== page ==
Role: UX Researcher, UI Designer
If you want to travel somewhere, but you don't know the best place to go within your constraints of budget and dates, it becomes a difficult task to plan a trip. Trekkr has been designed to take users through a sequence of questions that will ultimately help them finalize on a choice of destination. Once that has been figured out, there are several required steps such as deciding transportation and accommodation. This application is the one stop shop that allows a traveller to book their entire itinerary.
Though we haven’t built the actual product, this design and research process uncovered several necessary features we hadn’t originally considered, which will allow us to prioritize what will go into our MVP product. We estimate this saved us an enormous amount of cost and effort.
As a researcher, it was quite gratifying going through an end-to-end design process with this amount of research in play. Hearing my colleagues talk about personas as though they’re real people we’re designing for helped us both gain a closeness to the product and our users that we otherwise would have lost.
Trekkr is a unique travel application that provides users with location recommendations based on their set budget, travel dates and trip preferences (i.e. warm climate by a beach). Our goal was to design a functional prototype that satisfies the overlapping needs of both of our main user groups. We first identified the problem that Trekkr solves for both undergraduates and working professionals: if you don’t know exactly where you want to travel to, due to lack of knowledge of the area, constrained budget, lack of group agreement, etc., it can be very difficult to plan a trip. We started with the constraint that once a user figures out where to go, they face several steps to plan the trip. Our main design opportunity is in the way that information is displayed to the user, within the areas of budget, timeframe, and type of trip. In order to determine the initial set of features, we agreed that we wanted to focus on how to present information to the user such that he/she has to do the least amount of math as possible.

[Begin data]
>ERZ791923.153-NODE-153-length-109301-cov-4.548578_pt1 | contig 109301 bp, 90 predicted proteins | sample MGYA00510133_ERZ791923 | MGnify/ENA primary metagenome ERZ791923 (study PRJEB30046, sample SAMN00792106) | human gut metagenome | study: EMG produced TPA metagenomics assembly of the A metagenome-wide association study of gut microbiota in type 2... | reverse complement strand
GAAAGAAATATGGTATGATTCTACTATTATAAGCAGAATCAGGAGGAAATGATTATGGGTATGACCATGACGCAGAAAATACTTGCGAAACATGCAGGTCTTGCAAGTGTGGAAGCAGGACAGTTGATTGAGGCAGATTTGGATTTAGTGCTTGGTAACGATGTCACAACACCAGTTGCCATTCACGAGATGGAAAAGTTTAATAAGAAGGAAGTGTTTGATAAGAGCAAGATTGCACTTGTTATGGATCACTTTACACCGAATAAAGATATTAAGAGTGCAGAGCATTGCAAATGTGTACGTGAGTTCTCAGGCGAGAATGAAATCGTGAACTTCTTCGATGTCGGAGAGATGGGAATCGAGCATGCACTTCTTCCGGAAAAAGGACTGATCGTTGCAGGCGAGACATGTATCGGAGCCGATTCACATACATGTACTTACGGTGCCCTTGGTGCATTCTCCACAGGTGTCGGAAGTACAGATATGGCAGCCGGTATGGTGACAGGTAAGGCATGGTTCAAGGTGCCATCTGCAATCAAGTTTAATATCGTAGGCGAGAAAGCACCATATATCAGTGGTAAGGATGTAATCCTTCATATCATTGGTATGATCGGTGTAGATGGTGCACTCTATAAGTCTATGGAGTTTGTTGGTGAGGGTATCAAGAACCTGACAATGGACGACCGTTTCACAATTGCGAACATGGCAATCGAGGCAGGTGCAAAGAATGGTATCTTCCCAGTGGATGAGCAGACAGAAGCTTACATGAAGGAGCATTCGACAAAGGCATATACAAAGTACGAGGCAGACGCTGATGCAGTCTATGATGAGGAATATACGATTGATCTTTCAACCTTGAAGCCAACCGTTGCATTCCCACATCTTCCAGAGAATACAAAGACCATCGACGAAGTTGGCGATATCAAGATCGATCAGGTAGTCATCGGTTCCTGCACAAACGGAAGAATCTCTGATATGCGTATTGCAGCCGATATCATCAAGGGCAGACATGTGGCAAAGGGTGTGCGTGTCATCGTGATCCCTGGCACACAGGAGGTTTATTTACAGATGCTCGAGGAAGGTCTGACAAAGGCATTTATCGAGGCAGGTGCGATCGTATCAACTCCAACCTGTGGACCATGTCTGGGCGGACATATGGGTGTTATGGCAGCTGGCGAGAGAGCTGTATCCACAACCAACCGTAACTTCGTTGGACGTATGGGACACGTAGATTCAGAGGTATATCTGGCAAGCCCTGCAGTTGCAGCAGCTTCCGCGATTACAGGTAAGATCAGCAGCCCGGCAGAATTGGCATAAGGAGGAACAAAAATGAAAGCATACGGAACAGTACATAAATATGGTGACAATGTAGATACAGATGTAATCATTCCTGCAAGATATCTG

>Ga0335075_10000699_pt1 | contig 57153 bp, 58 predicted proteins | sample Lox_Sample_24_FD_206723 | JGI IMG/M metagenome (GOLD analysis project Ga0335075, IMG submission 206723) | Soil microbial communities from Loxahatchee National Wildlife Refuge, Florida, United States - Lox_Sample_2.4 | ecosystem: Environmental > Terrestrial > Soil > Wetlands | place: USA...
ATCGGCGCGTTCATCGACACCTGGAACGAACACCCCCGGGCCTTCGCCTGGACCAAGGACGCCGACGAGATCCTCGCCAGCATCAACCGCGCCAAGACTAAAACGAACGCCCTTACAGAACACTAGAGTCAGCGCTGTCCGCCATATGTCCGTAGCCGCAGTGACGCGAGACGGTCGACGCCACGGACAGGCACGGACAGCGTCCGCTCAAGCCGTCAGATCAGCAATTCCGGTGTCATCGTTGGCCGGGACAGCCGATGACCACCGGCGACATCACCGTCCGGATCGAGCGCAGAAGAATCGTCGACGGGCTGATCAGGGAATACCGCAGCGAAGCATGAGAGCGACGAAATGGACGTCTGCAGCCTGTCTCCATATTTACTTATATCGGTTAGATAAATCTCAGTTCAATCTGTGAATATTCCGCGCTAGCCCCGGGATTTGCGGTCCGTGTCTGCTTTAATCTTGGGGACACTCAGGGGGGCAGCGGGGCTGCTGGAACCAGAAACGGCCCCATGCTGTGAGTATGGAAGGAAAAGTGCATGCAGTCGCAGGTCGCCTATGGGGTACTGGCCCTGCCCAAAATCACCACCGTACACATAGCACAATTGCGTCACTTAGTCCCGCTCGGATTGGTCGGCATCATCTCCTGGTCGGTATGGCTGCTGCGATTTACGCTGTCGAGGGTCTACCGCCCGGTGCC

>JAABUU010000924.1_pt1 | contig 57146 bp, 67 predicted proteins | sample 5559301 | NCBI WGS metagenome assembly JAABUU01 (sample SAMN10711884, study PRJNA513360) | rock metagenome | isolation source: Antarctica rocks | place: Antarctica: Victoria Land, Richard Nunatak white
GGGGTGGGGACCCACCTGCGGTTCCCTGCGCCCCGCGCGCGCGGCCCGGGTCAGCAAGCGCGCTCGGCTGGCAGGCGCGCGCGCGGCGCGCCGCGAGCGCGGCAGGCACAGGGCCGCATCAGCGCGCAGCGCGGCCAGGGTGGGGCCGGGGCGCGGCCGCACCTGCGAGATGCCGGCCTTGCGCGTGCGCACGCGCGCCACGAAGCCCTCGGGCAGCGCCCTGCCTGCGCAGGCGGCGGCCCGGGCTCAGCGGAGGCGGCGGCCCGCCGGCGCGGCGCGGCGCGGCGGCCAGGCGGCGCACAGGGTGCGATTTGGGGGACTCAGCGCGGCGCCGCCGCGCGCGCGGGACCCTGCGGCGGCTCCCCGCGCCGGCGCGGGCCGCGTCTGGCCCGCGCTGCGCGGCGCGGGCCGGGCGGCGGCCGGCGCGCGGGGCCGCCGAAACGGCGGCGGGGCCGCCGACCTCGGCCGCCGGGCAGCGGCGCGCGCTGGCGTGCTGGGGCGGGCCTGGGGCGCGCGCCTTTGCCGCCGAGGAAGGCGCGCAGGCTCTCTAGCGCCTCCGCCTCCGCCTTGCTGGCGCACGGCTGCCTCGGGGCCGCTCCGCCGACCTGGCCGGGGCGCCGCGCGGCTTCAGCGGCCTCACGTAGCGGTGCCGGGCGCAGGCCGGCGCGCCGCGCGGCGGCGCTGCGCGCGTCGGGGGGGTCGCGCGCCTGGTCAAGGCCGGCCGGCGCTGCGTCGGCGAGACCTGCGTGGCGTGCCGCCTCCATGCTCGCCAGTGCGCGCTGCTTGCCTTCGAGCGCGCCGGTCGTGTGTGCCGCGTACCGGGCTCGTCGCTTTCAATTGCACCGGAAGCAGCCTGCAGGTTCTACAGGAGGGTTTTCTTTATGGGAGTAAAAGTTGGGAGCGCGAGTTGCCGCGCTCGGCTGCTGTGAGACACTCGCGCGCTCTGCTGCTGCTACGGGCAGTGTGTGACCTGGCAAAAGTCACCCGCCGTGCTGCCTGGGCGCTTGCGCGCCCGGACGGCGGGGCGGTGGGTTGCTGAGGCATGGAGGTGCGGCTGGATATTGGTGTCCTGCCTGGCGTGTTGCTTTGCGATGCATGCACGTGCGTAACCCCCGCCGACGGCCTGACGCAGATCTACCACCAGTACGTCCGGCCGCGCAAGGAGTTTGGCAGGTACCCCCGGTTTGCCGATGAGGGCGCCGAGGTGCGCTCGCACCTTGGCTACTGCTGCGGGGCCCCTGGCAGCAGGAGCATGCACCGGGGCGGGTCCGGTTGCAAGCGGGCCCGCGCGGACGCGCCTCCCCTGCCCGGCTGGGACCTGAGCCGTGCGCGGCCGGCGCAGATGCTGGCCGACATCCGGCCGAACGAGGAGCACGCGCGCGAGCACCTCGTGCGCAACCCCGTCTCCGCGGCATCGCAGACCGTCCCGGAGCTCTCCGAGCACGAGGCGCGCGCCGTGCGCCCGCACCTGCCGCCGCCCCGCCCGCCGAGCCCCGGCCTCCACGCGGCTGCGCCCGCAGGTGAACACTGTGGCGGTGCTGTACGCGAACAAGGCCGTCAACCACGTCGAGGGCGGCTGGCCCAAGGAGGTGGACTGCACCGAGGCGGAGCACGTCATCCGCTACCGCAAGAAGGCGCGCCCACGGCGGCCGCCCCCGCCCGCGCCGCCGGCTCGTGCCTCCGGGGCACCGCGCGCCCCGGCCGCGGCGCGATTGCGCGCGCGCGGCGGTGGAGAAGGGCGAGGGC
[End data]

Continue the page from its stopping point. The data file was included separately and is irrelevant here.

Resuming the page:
Contextual InquiryIn order to develop the design for our first low-fi prototype, we began by interviewing our target user groups - undergraduates and young professionals, in order to gather initial user feedback about their trip-planning experience. Upon collecting this data, we built several affinity diagrams for each user group and four work models based on four of our interviews that stood out. These provided insight for us to identify four personas amongst our users (the maximizer, the satisficer, the planner, and the adventurer) so we could identify more specifically what types of features our users might want.
We decided that the three main features we wanted to focus on in order to satisfy these user groups included: 1) searching with a map view, 2) booking on a budget, and 3) messaging. Our six team members split up into pairs to sketch initial low-fi designs for these key features.
As we moved forward from our lo-fi prototypes to hi-fi, then to the interactive prototype, each time when we felt unsure about the design, users brought up some genuinely nice thoughts. They raised questions, and by doing that, they simultaneously answered things we were puzzling on. If we regard our design process as making subjective decisions upon objective facts, through each interview we conducted, we gained more critical ideas for our product. For instance, we conducted seven heuristic evaluations on our intermediate version of the prototype (v 1.1). We received more than 40 unique items of feedbacks regarding different categories we were working on. Some of the feedback reflected subtle interaction between users and the product, such as adding a hover-over to avoid opening a new window. Some of them revealed the inflexibility of the flow.
Link to prototype